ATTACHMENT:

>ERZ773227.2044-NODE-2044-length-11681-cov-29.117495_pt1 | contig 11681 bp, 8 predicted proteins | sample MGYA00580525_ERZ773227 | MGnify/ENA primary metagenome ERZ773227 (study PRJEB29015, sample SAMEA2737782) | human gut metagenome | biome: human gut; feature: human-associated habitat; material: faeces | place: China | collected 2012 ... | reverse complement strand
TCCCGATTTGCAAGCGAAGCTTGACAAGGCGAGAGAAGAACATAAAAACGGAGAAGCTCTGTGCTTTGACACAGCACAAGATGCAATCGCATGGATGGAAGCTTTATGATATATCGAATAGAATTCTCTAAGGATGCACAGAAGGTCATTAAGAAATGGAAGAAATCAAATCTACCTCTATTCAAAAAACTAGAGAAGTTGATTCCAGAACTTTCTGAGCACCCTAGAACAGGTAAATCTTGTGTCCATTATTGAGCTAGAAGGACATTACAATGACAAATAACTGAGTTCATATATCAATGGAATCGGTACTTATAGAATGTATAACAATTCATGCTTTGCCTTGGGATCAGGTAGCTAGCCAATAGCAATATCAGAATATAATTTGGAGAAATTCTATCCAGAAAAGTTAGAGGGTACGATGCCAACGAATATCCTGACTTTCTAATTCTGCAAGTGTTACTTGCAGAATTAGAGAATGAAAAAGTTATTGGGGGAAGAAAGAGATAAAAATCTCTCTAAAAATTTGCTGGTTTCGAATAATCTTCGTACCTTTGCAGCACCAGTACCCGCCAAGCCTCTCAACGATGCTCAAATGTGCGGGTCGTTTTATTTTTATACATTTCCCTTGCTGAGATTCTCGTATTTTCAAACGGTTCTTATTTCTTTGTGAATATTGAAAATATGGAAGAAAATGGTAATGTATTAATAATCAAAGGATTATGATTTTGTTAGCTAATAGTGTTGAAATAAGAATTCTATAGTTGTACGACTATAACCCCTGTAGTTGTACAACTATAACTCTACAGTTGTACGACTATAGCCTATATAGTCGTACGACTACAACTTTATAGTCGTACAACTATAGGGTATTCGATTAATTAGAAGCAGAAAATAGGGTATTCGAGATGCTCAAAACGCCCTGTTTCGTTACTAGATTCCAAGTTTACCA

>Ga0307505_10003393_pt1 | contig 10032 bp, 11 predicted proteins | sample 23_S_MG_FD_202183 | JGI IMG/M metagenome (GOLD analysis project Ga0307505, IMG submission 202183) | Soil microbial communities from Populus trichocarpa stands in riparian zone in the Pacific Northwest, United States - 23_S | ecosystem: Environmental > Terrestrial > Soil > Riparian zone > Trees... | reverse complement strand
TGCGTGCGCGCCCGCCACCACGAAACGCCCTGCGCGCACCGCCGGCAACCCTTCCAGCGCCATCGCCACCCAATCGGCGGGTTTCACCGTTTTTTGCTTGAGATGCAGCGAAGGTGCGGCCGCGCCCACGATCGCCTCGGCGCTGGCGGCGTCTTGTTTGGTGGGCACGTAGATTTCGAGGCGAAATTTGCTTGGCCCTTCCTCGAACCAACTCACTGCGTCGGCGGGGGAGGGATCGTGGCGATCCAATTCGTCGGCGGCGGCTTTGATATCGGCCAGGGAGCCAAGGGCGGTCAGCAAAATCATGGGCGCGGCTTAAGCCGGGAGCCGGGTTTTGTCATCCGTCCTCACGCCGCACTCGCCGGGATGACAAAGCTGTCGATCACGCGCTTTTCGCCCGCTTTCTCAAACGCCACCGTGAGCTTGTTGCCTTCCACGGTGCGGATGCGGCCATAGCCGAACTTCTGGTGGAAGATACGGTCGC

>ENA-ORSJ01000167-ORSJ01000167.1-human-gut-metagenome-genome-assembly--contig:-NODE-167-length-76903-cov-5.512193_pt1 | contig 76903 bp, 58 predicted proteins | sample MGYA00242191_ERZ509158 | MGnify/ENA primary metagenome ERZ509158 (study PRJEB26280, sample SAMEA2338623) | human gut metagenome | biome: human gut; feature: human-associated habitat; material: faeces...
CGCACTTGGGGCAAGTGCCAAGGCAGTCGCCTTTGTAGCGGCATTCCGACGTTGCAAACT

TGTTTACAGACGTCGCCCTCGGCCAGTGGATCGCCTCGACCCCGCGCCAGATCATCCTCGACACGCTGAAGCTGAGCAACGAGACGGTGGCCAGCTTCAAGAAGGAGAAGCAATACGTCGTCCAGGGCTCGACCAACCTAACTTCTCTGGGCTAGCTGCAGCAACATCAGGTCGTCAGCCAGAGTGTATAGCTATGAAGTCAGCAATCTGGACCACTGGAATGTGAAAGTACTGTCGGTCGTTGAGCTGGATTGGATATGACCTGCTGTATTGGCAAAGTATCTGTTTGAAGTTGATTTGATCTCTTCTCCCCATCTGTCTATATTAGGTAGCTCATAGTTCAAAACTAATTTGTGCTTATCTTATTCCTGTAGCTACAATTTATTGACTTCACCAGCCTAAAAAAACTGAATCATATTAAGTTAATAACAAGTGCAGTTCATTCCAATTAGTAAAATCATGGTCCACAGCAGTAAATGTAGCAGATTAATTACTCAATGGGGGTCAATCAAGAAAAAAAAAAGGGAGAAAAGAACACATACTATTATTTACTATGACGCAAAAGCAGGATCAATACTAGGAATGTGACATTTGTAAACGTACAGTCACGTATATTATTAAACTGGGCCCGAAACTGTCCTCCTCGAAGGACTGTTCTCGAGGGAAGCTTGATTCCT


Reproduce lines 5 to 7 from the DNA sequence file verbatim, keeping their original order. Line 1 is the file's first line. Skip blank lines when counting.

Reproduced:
>ENA-ORSJ01000167-ORSJ01000167.1-human-gut-metagenome-genome-assembly--contig:-NODE-167-length-76903-cov-5.512193_pt1 | contig 76903 bp, 58 predicted proteins | sample MGYA00242191_ERZ509158 | MGnify/ENA primary metagenome ERZ509158 (study PRJEB26280, sample SAMEA2338623) | human gut metagenome | biome: human gut; feature: human-associated habitat; material: faeces...
CGCACTTGGGGCAAGTGCCAAGGCAGTCGCCTTTGTAGCGGCATTCCGACGTTGCAAACT

TGTTTACAGACGTCGCCCTCGGCCAGTGGATCGCCTCGACCCCGCGCCAGATCATCCTCGACACGCTGAAGCTGAGCAACGAGACGGTGGCCAGCTTCAAGAAGGAGAAGCAATACGTCGTCCAGGGCTCGACCAACCTAACTTCTCTGGGCTAGCTGCAGCAACATCAGGTCGTCAGCCAGAGTGTATAGCTATGAAGTCAGCAATCTGGACCACTGGAATGTGAAAGTACTGTCGGTCGTTGAGCTGGATTGGATATGACCTGCTGTATTGGCAAAGTATCTGTTTGAAGTTGATTTGATCTCTTCTCCCCATCTGTCTATATTAGGTAGCTCATAGTTCAAAACTAATTTGTGCTTATCTTATTCCTGTAGCTACAATTTATTGACTTCACCAGCCTAAAAAAACTGAATCATATTAAGTTAATAACAAGTGCAGTTCATTCCAATTAGTAAAATCATGGTCCACAGCAGTAAATGTAGCAGATTAATTACTCAATGGGGGTCAATCAAGAAAAAAAAAAGGGAGAAAAGAACACATACTATTATTTACTATGACGCAAAAGCAGGATCAATACTAGGAATGTGACATTTGTAAACGTACAGTCACGTATATTATTAAACTGGGCCCGAAACTGTCCTCCTCGAAGGACTGTTCTCGAGGGAAGCTTGATTCCT